When healthy nation creates a happy nation
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THE former Mr Tanzania, Fike Wilson (centre) poses with his trainees after a fitness exercise. (Photo by a Correspondent)

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NOW at 40 years, Fike Wilson, the former Mr Tanzania and body building champion, claims he looks younger than his 40-years. It is only physical exercise that makes him properly maintain his body, his health and appearance.

Wilson’s call for full participation in physical exercises seems to respond to the recently imposed government initiative that wants workers, including government officials to engage themselves in exercises.

Wilson goes on to call upon Tanzanians to seriously engage in physical training of any kind as it has been scientifically proved to make bodies sweat, control fats and enhance lungs performance. He believes if all Tanzanians take his word, the country will turn, in a few years to come, into a happy, healthy nation.

It was after leading a mass physical training to over 50 residents when Wilson, now turned a physical trainer, called on Tanzanians to take physical exercise as a culture since it has been approved to offer a remedy to a number of life style diseases.

Wilson, who led the public physical exercise that drew hundreds of residents, said the cause of human sufferings has been lack of body exercises, insisted it should be practised as a culture for both youthful and old Tanzanians.

Wilson, who was speaking to residents who attended the physical exercises at GMY Hall at Mayfair Plaza in Dar es Salaam, said modern life style and its food style have been the source of most complicated diseases.

From what he sees, most families spend long hours watching television programmes, a situation that makes their bodies remain idle, saying it is very dangerous to stay long without engaging in physical exercise. Over 50 sportsmen and women also participated in the exercise that mostly involving running from Mayfair Plaza to Zantel Headquarters and back.

After running, they conducted spinning and weight cutting before concluding with swimming. Wilson, the Mr Tanzania in 1996 and 1997, is now a technical director of Tanzania Body Building Federation (TBBF).

He was supported by the federation’s Secretary General, Francis Mapugilo, who said they have planned to make physical exercise a regular weekly practice in order to make it customary. He said the principal exercise will be body-line, which he named as an essential exercise to keep the body fit and attractive.

He added that in other countries, Saturday and Sunday are sports days and every family participates. In many countries, there is a day specially picked for mass sports activities. In Burundi, Sunday has been named a sports day and families participate fully, including children and grandparents.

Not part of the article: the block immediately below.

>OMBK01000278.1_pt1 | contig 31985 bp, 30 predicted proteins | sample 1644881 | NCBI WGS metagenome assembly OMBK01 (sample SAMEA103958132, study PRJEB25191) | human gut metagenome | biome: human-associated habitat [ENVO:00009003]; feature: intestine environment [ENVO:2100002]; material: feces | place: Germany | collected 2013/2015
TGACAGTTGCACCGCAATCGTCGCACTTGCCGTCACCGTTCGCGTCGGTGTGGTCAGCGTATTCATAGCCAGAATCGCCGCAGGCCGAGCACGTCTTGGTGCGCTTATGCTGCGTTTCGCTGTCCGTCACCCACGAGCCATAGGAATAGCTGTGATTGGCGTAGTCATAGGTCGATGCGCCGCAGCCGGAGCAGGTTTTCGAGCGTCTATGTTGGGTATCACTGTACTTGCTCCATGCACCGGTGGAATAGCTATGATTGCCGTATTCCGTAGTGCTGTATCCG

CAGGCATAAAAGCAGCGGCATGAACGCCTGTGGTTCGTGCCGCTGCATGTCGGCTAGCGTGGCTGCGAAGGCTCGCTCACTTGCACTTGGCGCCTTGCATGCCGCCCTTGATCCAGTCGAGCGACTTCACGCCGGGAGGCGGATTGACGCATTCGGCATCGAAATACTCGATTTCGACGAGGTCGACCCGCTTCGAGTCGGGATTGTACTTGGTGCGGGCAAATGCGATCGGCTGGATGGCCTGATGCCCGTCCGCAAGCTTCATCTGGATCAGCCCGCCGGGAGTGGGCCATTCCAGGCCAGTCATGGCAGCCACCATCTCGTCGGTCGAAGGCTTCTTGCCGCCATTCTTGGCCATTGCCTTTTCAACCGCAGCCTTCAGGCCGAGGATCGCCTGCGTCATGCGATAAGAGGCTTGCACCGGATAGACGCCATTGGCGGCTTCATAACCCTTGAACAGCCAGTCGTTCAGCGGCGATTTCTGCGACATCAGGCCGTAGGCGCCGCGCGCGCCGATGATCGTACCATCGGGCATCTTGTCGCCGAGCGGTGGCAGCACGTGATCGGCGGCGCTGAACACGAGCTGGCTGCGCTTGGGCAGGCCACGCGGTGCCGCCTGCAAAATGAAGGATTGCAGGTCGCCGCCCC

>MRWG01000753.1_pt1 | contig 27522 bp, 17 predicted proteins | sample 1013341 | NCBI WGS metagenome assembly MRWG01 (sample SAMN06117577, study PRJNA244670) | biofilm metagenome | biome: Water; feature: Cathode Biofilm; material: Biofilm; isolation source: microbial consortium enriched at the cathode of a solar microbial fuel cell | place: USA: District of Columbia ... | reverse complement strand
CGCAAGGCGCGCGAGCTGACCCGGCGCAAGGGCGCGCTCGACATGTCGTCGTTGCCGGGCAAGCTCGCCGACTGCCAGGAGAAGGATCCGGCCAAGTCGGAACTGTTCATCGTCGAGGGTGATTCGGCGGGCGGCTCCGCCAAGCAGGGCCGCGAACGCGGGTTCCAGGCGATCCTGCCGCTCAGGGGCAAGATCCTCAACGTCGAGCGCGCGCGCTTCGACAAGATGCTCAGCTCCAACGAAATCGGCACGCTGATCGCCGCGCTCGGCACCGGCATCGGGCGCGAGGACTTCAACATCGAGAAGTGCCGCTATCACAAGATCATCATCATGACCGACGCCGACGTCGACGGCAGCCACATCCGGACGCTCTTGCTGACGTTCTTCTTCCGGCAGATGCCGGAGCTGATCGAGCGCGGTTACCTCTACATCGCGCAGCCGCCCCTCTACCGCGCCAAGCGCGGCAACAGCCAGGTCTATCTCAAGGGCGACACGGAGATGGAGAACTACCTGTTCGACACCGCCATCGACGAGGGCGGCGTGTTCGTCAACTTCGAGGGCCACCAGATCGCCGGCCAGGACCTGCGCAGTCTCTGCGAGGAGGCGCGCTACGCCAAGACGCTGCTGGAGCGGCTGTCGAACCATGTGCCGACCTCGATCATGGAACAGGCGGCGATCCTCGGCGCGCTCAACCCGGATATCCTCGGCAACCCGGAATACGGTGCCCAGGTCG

While it still looks alien in Tanzania, having a sports day has become a common, healthy innovation widely practised in many countries today.

National Sports Day in most countries aims to boost health awareness. Creating a special day for sports is costless, besides its huge health benefits. On that day, you can see an array of sports and health awareness activities with the participation of the working staff and families’ as well as elderly people’s clubs and youth and children’s clubs.

In modern day Tanzania, what is seen today in most families, is that more than half of children are not vigorously active on a regular basis, as physical activity declines dramatically in the middle class families where children hardly walk a hundred metres a day.

Widely seen among children in English medium schools, a seven year child can weigh over 50 kg while those above 15 might weigh up to 75 kg in some extreme cases. Wilson believes physical fitness if turned into national level necessity can enhance the health and mood of every member of the family, whatever the age.

People who are physically fit are at reduced risk from a variety of illnesses and disabilities.

Fitness also keeps weight down and helps build and maintain healthy bones, muscles and joints.As health experts recommend everyone to incorporate at least 20 to 60 minutes of physical activity into most days of the week, once there is a weekly sports day, one can easily meet the 60-minute time of exercise.

In suburbs such as Keko, Temeke, Mtoni, Tandika, Buguruni and Mbagala, there are many jogging clubs that usually draw about 20 members who engage in jogging.

They are well organised and operate in a very professional manner. As Wilson elaborates, achieving family fitness does not mean one must go to the gym, but in areas where there are no clubs, whatever form of exercise can be used as long as one enjoys doing it.

Only then can it become a routine, rather than a chore in your life.

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